Wednesday, March 26, 2014

Going through a divorce? Think twice before spending "your" money.

This is the messiest time of a relationship: you are separated from your spouse but not officially divorced.  You have unofficially split up some assets.  Maybe you each opened a separate checking account.  Maybe you took some money out of the joint checking account and moved it to your personal checking account.  Maybe you cashed in some retirement funds.  Think twice before you spend a large chunk of money during separation; here's why:

The technical term is "dissipation of marital assets" and what it means is that you have spent marital money (i.e. money that belonged to you and your spouse jointly) on personal items (i.e. a weekend girls' trip to the beach, a new wardrobe for yourself, etc.).  The result of this is that you may owe some money back to your spouse at the end of the divorce for what you spent.  Here's an example:

You and your spouse has $25,000 in your joint checking account at the time of separation.  During the separation $10,000 is used to maintain marital assets and the family.  Also during the separation, you take $10,000 and spend it on a vacation for you and your friends.  Due to those expenses, at the time of your final divorce hearing there is $5,000 left in your joint checking account.  $10,000 of that was spent permissibly on maintaining marital assets and the family.  Because the court will consider your $10,000 spent on a vacation as dissipation of marital assets, that amount will not be deducted from the $25,000 you started with at the time of separation.  That leaves you with marital property of $15,000.  To recap: there is actually $5,000 in your joint checking account but there is $15,000 worth of marital property from that joint checking account.  Let's say the court determines marital property is split 50/50.  You get $7,5000 and your spouse gets $7,500.  Because there is only $5,000 in that joint checking account and you already spent $10,000 of that joint checking account money on yourself, you will be required to repay $2,500 to your spouse.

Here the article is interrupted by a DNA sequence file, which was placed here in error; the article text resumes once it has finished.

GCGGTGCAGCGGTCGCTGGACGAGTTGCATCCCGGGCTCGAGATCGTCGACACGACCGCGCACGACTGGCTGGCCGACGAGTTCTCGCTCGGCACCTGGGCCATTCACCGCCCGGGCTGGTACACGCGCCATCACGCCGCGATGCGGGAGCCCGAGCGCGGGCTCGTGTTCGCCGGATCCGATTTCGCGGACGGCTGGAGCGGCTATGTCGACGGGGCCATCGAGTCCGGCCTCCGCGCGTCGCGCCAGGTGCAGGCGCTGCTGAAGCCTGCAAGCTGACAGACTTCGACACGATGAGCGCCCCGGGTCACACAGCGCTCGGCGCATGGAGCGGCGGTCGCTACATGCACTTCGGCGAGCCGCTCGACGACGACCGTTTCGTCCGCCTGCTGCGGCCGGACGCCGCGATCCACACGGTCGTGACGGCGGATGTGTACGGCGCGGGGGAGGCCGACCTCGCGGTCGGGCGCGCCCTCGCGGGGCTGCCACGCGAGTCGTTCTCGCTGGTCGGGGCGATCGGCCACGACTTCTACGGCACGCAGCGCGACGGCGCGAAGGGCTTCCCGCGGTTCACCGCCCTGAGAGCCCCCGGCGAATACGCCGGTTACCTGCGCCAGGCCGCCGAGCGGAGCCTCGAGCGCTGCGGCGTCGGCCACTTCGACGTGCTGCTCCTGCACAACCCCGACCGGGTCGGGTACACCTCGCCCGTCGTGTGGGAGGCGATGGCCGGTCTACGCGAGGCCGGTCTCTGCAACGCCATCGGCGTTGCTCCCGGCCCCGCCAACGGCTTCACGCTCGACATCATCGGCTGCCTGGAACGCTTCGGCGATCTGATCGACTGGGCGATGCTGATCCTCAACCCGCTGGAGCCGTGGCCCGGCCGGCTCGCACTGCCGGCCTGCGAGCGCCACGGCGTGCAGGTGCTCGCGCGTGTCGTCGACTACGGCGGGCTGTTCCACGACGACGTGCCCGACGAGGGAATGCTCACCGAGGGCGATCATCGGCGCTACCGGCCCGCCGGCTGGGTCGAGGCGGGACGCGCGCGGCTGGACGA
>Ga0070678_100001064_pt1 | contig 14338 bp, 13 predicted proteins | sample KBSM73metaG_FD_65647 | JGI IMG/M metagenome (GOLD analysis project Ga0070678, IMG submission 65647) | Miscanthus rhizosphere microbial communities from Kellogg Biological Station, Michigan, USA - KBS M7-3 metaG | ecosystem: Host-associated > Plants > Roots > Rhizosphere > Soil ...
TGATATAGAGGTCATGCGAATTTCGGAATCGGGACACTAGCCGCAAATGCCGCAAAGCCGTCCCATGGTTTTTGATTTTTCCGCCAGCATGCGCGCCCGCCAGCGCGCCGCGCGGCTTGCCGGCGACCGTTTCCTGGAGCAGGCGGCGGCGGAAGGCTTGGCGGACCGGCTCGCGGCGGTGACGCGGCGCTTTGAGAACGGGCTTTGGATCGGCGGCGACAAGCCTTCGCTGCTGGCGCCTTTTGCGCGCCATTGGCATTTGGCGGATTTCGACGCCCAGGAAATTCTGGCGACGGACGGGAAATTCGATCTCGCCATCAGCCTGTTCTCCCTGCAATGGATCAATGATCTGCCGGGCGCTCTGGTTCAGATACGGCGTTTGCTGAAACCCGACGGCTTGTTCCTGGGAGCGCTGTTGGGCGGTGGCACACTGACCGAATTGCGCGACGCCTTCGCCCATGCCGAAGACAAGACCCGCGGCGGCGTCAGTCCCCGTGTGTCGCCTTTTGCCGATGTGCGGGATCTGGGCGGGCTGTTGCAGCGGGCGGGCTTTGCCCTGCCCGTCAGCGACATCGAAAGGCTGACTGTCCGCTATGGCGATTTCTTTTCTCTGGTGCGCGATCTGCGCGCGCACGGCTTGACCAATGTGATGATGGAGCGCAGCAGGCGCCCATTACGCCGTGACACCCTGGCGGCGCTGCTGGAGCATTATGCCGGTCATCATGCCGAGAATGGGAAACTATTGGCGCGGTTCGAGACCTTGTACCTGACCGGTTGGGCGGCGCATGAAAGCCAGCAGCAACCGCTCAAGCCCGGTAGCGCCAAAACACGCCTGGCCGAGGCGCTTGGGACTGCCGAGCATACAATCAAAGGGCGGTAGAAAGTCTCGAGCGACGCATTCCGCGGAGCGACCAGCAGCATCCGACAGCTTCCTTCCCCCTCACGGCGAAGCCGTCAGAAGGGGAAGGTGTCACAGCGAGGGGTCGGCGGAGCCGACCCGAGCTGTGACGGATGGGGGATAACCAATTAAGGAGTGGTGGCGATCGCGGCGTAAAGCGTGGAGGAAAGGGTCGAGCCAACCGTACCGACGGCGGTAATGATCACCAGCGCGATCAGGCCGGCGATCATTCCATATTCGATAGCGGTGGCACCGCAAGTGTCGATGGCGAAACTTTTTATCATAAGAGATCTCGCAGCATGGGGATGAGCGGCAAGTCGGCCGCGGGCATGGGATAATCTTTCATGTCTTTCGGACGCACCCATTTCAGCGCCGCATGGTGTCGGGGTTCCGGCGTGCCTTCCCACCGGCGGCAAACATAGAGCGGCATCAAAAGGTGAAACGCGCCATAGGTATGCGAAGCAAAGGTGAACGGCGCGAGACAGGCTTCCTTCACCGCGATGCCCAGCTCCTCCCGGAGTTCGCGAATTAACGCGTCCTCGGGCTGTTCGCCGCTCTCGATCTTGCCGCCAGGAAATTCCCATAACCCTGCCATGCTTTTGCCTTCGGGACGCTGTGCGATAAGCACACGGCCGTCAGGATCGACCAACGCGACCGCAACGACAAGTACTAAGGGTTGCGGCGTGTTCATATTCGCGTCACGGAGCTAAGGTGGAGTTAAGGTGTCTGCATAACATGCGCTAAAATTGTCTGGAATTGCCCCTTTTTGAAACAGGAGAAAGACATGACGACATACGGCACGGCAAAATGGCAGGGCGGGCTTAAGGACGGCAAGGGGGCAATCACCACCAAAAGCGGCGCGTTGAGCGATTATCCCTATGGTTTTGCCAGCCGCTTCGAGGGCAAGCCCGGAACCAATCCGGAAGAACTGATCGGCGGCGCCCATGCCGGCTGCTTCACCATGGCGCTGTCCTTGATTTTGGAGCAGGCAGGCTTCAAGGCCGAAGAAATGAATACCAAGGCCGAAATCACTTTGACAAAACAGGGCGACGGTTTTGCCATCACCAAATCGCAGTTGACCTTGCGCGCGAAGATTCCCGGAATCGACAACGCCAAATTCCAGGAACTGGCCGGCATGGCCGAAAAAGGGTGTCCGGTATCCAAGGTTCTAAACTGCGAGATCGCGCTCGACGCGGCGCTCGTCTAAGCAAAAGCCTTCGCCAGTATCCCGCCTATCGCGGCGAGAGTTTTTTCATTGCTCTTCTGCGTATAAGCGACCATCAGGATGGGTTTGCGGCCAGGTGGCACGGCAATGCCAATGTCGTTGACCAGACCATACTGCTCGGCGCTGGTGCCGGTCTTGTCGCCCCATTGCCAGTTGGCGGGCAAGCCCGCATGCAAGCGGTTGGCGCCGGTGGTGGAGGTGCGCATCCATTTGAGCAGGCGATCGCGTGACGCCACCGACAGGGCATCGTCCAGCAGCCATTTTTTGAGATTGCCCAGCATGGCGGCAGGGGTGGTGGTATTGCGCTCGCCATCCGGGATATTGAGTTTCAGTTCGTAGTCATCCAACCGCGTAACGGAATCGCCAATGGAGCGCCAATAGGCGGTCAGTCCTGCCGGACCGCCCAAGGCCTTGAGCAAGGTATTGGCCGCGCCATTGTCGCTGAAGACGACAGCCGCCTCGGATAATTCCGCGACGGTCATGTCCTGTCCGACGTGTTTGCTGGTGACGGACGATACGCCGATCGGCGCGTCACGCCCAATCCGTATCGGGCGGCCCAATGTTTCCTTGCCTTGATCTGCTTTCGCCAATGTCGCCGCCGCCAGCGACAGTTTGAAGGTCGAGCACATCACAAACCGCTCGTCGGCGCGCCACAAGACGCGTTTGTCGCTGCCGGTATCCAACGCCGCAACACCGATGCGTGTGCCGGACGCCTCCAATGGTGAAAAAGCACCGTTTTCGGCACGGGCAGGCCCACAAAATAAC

Now, this does not mean you cannot use money to pay the mortgage and the bills and for groceries.  Marital funds can permissibly be spent to maintain the family and marital assets (i.e. the marital home, cars, etc.). 

As you can see, even with a simple example and even numbers, this area of law can get quite complicated.  If you are separated or contemplating separation, take a quick read on why you should consult with a lawyer first here and what you can expect from an initial consultation with an attorney here.  If you would like more information or a consultation, please contact us at (804) 447-0146 or